Caitlyn Jenner first moved to California nearly 50 years ago to chase her Olympic dreams. Now she's pursuing a new challenge — running for California governor.
She is one of the highest-profile challengers to Governor Gavin Newsom in the state's upcoming. With no prior political experience, Jenner considers herself a "disruptor" and said she has no ties to Sacramento, which she believes is a selling point.
"I think that's a good thing, being from the outside. The insiders who we're talking about as what makes you qualified — well, these insiders who are qualified... they're the ones responsible for 13.3% tax rates. We have the highest tax rates in the country. We have ain California. They're the ones responsible, not me. I'm going in there to fix those things," Jenner told "CBS This Morning" co-host Anthony Mason.
She announced she was running as a Republican for governor of California last month after residents gathered more than a million signatures on a petition to recall Governor Newsom.
Recent polls show about half of California's registered voters plan to reject the recall and allow Newsom to finish his term. Since announcing her bid, Jenner hasn't received much traction in the gubernatorial race. A UC Berkeley Institute of Governmental Studies/ LA Times poll found that only 6% of Californians surveyed said they would vote for her to replace Newsom. Republicans Kevin Faulconer and John Cox, who are also running for governor, each received 22% support.
That isn't slowing Jenner's campaign. But the road to the governor's mansion will require support among Latino voters. Jenner said she has engaged with "some" communities and said she has a lot to learn still.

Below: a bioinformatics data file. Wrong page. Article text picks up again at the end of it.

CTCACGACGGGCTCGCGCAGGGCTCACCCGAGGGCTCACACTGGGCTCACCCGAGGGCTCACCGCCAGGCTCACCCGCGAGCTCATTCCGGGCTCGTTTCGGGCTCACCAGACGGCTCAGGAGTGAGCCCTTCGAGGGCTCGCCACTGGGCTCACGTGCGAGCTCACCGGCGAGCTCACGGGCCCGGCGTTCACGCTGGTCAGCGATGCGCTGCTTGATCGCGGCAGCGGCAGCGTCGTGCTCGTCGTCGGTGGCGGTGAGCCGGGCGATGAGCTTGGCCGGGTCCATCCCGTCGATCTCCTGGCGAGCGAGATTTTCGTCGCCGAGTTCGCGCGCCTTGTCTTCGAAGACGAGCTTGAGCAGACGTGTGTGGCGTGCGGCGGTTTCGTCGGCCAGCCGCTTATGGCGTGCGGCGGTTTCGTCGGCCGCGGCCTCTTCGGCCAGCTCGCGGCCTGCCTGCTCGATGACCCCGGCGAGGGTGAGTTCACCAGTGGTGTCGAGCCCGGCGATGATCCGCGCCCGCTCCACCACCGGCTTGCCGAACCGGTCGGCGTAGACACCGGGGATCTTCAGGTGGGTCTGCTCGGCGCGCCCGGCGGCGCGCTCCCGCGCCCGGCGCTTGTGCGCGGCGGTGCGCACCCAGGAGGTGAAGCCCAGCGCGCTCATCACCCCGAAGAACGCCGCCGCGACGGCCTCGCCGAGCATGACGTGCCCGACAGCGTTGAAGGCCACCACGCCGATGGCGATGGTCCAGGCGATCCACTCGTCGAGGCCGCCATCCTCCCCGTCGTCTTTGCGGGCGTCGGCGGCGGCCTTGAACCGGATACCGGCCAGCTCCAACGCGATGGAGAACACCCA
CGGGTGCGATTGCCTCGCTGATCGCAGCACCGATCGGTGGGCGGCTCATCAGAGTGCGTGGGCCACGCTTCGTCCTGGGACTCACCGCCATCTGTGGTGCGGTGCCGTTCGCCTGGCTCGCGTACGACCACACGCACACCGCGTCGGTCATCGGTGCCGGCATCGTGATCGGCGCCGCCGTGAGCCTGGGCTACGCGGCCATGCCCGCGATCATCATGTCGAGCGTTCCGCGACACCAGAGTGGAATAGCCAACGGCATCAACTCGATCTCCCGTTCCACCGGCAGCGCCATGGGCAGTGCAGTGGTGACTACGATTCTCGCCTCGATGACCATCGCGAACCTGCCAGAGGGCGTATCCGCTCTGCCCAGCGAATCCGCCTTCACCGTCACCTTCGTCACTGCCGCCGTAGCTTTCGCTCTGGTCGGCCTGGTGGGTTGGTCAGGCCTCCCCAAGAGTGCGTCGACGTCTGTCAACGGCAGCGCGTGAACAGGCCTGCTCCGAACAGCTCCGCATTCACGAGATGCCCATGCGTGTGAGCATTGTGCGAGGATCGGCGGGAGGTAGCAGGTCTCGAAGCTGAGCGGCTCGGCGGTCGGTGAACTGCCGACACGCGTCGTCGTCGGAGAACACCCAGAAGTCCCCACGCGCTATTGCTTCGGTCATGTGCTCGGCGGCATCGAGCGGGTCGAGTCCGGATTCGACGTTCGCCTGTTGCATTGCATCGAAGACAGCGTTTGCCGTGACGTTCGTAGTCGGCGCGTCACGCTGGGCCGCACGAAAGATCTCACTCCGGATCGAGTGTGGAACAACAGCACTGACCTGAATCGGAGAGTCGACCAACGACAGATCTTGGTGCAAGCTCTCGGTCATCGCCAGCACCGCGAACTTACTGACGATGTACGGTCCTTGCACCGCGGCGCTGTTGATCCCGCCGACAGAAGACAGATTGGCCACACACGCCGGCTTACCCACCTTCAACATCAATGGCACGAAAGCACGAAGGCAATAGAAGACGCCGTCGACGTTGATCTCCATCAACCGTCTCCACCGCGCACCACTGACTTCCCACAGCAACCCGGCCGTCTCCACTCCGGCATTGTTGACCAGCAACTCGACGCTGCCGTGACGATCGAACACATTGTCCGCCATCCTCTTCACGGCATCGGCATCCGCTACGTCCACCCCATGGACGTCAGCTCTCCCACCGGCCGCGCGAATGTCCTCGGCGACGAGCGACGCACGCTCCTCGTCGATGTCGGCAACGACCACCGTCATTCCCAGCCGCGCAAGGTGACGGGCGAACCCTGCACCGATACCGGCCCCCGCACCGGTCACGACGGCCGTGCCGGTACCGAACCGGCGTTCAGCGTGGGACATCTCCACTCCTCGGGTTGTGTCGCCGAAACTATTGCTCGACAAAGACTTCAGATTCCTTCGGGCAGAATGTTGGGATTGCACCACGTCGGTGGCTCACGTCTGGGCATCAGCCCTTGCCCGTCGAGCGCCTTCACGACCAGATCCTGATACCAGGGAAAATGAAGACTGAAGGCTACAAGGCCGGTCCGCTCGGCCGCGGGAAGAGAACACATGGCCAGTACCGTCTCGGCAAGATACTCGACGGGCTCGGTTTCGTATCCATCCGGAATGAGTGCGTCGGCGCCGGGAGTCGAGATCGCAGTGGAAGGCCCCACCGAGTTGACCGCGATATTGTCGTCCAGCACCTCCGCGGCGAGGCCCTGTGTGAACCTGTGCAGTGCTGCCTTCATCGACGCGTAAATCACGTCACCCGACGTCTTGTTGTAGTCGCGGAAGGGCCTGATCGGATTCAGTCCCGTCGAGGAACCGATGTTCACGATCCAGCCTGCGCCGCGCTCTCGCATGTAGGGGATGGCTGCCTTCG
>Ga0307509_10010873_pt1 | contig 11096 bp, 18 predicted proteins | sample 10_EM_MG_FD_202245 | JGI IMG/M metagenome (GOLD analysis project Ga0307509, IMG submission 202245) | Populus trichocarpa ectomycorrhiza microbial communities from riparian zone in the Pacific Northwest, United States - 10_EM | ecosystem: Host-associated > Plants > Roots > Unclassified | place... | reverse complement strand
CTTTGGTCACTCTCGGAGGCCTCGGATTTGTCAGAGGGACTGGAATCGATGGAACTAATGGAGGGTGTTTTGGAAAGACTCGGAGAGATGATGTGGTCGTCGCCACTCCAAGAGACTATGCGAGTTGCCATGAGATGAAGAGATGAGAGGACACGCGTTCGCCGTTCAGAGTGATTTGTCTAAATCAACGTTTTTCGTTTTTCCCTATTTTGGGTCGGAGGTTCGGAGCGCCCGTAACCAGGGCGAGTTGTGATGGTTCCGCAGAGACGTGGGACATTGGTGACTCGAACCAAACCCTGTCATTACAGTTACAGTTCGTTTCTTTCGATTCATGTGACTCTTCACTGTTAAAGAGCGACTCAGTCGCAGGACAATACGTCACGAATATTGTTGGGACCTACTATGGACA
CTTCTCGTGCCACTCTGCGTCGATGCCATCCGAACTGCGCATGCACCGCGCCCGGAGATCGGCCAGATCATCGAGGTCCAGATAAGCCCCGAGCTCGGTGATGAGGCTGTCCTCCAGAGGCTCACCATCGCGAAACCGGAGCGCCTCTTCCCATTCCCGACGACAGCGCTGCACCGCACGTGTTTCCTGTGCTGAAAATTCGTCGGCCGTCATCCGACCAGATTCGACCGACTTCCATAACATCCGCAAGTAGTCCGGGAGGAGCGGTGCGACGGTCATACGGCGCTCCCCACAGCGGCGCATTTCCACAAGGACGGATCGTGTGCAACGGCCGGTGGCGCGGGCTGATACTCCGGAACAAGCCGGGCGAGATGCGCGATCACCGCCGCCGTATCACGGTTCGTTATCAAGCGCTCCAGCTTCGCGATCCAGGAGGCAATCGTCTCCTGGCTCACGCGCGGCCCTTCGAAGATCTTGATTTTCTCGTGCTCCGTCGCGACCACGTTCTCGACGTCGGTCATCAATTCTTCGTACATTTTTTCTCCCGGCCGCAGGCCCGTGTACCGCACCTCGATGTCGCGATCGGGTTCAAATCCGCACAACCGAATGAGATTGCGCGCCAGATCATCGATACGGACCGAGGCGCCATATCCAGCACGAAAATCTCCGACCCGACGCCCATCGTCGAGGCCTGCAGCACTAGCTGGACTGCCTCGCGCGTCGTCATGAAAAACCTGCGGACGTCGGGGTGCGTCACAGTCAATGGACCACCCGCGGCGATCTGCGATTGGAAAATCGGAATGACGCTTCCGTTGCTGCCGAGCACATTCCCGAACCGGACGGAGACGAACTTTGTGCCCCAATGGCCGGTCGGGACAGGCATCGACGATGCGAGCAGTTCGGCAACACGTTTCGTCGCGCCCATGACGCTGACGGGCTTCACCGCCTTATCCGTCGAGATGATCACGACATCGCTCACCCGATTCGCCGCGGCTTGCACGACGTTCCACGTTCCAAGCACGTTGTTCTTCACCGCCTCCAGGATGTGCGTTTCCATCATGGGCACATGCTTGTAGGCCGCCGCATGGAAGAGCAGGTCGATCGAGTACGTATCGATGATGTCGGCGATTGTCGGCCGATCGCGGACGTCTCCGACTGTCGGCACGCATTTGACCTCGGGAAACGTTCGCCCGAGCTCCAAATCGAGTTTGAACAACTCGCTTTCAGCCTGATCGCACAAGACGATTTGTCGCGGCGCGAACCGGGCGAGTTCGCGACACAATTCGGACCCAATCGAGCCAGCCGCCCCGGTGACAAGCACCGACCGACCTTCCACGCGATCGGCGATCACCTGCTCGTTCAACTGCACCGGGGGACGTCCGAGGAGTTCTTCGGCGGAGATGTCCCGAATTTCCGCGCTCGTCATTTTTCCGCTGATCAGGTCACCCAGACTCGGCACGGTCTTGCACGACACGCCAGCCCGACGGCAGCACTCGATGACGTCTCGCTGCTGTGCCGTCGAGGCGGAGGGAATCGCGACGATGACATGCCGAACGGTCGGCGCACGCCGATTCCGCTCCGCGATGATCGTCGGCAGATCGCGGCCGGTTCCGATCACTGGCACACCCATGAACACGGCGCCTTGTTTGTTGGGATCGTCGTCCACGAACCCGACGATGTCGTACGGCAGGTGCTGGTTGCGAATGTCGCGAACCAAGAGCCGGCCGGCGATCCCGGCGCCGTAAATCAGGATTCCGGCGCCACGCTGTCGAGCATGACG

"I have engaged some at this point. Obviously, it is still new, and I have a lot to learn on that subject. I've engaged with all voters. I talk every day to people. I mean, I go to the gas station, and I — you know, I ask the guy getting on the other side, 'Hey, what, why are you still here? What are the problems with California?' I constantly ask people," Jenner said.
It's estimated that nearly 1 in 10 California workers are undocumented immigrants. Jenner said she supports offering legal protections to people who are already in the state and have been for years, but without allowing an "open border."
"I would provide protection to the people that are here. They can stay. Legal status, they've been here for years," she said. "What I don't want is I don't want an open border where you have drug lords, you know, terrorists, bad people coming across, MS-13, bad people. We've got to keep that out. I don't want criminals in this country. I want good people. You know what there's a lot of great people, a lot of my friends are."
Even though they have millions of followers, Jenner told "CBS This Morning" co-host Gayle King she doesn't want her "Keeping Up With the Kardashians" family members engaging in her campaign, and asked her children not to be involved.
"I said, 'Hey, I do not want one tweet... This is my deal.' Not be involved whatsoever... I said if anybody asks any questions in the media, because they are obviously in the media, just say 'No comment.' Address your comments to me," Jenner said.
Jenner, who came out as a transgender woman in 2015, said the Republican Party is "wrong" on efforts to limit access to.
"I would obviously, not as governor, follow that," Jenner said. "I think the party's wrong on a lot of [issues]. That's why I'm running as an inclusive candidate."
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